Royal British Legion launch network for councillors 


Author: Luke Lancaster, public affairs and campaigns officer for the Royal British Legion  

The Royal British Legion (RBL) recently launched Councillor Network. The aim is to enhance the support we provide to those who serve in local government. We welcome all elected representatives from every level of local government – including from local (town and parish) councils – to join.

Members of the Network will receive regular communication about how local government can support the Armed Forces community, and about the wider work of RBL, ranging from Remembrance, to Fundraising, to Membership. If you would like to be in touch with a member of the Campaigns, Policy and Research team to learn more about the RBL Councillor Network, please email .

Following a campaign led by RBL, the Armed Forces Covenant was enshrined into legislation in 2011, and since then, every principal local authority in Great Britain has signed the Covenant, with many Town and Parish Councils also being signatories.

The Covenant contains two key principles:

  1. Those who serve in the Armed Forces, whether Regular or Reserve, those who have served in the past, and their families should face no disadvantage compared to other citizens in providing public and commercial services.
  1. Special consideration is appropriate in some cases, especially for those who have given the most, such as the injured and bereaved.

Alongside working with national and devolved governments, the RBL Campaigns, Policy and Research team engages with local government to fulfil the promise of the Armed Forces Covenant and to advocate for serving and ex-serving personnel and their families. From adult social care, to housing allocations, to school admissions, the local government delivers many services which affect the Armed Forces community.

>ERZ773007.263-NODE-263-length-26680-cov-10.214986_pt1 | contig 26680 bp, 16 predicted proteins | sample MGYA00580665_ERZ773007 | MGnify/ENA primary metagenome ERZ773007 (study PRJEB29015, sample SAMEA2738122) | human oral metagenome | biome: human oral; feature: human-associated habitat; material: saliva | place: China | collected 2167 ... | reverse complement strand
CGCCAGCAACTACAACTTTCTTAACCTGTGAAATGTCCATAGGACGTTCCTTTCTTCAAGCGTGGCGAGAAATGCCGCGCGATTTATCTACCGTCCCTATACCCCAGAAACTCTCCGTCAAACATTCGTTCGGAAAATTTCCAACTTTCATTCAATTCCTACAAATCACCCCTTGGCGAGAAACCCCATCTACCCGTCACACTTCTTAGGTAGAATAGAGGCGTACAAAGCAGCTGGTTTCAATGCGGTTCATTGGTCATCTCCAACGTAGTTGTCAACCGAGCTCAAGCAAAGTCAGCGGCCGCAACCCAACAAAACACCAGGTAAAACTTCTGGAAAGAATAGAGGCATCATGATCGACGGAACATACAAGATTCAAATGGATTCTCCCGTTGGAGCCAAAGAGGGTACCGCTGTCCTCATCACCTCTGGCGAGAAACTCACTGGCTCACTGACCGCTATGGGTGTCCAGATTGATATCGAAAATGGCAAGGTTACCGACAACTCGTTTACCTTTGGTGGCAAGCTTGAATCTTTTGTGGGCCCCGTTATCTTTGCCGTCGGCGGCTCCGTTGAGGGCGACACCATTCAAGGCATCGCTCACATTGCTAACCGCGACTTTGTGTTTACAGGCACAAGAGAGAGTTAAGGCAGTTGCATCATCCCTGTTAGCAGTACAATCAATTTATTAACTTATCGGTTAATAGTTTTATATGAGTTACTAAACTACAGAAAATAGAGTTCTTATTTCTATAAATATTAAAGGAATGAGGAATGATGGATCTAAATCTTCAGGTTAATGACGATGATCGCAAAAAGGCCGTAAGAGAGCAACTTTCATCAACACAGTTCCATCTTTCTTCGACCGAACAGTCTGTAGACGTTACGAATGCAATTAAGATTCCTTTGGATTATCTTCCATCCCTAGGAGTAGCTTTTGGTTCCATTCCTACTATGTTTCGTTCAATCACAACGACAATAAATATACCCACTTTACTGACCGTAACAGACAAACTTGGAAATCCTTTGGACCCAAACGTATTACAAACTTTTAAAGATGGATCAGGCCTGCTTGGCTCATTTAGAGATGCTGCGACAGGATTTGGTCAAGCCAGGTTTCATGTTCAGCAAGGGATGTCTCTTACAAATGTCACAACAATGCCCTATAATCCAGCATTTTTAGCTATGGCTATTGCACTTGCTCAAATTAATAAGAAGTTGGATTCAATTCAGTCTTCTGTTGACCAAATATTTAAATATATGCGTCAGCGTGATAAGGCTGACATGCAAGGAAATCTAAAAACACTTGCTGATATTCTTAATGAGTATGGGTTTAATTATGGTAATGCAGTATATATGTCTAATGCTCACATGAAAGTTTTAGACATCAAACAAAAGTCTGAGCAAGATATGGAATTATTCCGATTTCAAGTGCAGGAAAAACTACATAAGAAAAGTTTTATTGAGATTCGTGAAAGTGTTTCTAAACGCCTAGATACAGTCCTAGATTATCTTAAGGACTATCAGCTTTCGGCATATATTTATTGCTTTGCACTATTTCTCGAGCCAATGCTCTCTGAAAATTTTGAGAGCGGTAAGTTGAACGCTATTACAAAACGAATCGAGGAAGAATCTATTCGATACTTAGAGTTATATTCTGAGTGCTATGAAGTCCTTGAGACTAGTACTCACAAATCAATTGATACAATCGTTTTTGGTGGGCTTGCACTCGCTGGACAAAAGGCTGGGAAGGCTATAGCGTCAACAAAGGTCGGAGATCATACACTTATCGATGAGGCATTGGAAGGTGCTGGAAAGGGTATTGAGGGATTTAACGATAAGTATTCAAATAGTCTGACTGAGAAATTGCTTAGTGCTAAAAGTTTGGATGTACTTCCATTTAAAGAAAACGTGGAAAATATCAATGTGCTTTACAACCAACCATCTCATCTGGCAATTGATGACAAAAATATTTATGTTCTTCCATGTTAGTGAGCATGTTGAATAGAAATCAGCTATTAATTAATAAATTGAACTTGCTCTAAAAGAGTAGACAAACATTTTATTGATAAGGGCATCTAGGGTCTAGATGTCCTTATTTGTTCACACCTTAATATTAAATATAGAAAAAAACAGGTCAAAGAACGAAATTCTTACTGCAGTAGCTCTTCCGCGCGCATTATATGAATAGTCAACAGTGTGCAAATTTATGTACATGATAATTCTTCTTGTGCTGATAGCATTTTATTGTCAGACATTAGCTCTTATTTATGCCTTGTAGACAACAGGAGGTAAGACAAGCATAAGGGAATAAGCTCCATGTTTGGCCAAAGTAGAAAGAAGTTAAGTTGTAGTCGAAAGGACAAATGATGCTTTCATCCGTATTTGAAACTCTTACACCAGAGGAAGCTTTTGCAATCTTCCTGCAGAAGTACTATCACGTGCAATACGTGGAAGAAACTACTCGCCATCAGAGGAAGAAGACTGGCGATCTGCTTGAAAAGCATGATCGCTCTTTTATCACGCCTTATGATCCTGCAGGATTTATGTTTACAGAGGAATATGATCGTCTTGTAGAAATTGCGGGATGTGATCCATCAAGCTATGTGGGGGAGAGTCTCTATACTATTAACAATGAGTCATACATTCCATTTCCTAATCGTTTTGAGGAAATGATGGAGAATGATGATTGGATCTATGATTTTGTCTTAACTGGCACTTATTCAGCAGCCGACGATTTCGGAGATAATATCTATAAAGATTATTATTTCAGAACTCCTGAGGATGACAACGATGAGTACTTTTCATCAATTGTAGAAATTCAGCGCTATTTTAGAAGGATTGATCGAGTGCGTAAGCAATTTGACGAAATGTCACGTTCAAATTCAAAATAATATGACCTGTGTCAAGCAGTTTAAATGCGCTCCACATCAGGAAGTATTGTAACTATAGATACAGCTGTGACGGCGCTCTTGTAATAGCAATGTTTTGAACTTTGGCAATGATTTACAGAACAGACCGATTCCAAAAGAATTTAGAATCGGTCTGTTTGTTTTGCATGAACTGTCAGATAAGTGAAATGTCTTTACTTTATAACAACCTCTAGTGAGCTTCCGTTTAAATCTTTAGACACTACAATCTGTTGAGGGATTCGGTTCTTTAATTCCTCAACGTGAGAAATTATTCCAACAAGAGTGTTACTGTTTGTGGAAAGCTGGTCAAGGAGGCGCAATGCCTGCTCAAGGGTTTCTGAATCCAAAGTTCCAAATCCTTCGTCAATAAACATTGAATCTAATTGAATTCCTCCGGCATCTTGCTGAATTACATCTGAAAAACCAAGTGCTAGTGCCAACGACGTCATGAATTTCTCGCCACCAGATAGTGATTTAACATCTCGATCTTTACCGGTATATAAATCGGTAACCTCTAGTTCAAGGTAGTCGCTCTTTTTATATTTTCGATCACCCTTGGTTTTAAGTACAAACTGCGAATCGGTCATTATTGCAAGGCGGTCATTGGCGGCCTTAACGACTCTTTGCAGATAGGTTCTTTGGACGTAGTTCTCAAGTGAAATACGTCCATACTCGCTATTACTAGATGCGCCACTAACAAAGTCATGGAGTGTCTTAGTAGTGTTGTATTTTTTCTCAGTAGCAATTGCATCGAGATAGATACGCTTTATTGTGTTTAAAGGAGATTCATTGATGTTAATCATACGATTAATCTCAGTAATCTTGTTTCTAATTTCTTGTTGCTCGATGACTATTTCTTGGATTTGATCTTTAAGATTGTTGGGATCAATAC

More recently, the Armed Forces Act 2021 introduced a new statutory duty to pay due regard to the Covenant, and so local authorities now more than ever have a greater responsibility to meet the needs of our community better.

To that effect, the Campaigns, Policy, and Research team often attend Council Covenant meetings, substantively contributing to policy discussions and improving local outcomes. Additionally, we regularly respond to public consultations in a wide variety of areas.

We also identify issues affecting our community and address these in our campaigning activities. Currently, we are promoting our Credit Their Service campaign asks. Credit Their Service calls on local authorities to ensure that military compensation is never treated as income for all locally administered benefits and urges the Government to ensure that local authorities have the financial provision to exercise those exemptions. Owing to many existing local policies, the poorest members of our Armed Forces community are losing their compensation when accessing benefits, whilst comparable civilian compensation awarded by the courts is not counted as income.

RBL Public Affairs and Campaigns representatives, based across the country, are dedicated to assisting local government, and joining our Network is the best way of staying informed about issues facing the Armed Forces community.

If you do not serve in local government but would like to support our work, please join our Campaigner Community.

The following blog post is for informational purposes only and should not be considered professional or legal advice. The views and opinions expressed in this post are those of the author and do not reflect the official policy or position of the National Association of Local Councils. Any links to external sources included in this blog post are provided for convenience and do not constitute endorsement or approval of those websites' content, products, services, or policies. Therefore, readers should use discretion and judgment when applying the information to their circumstances. Finally, this blog post may be updated or revised without notice.

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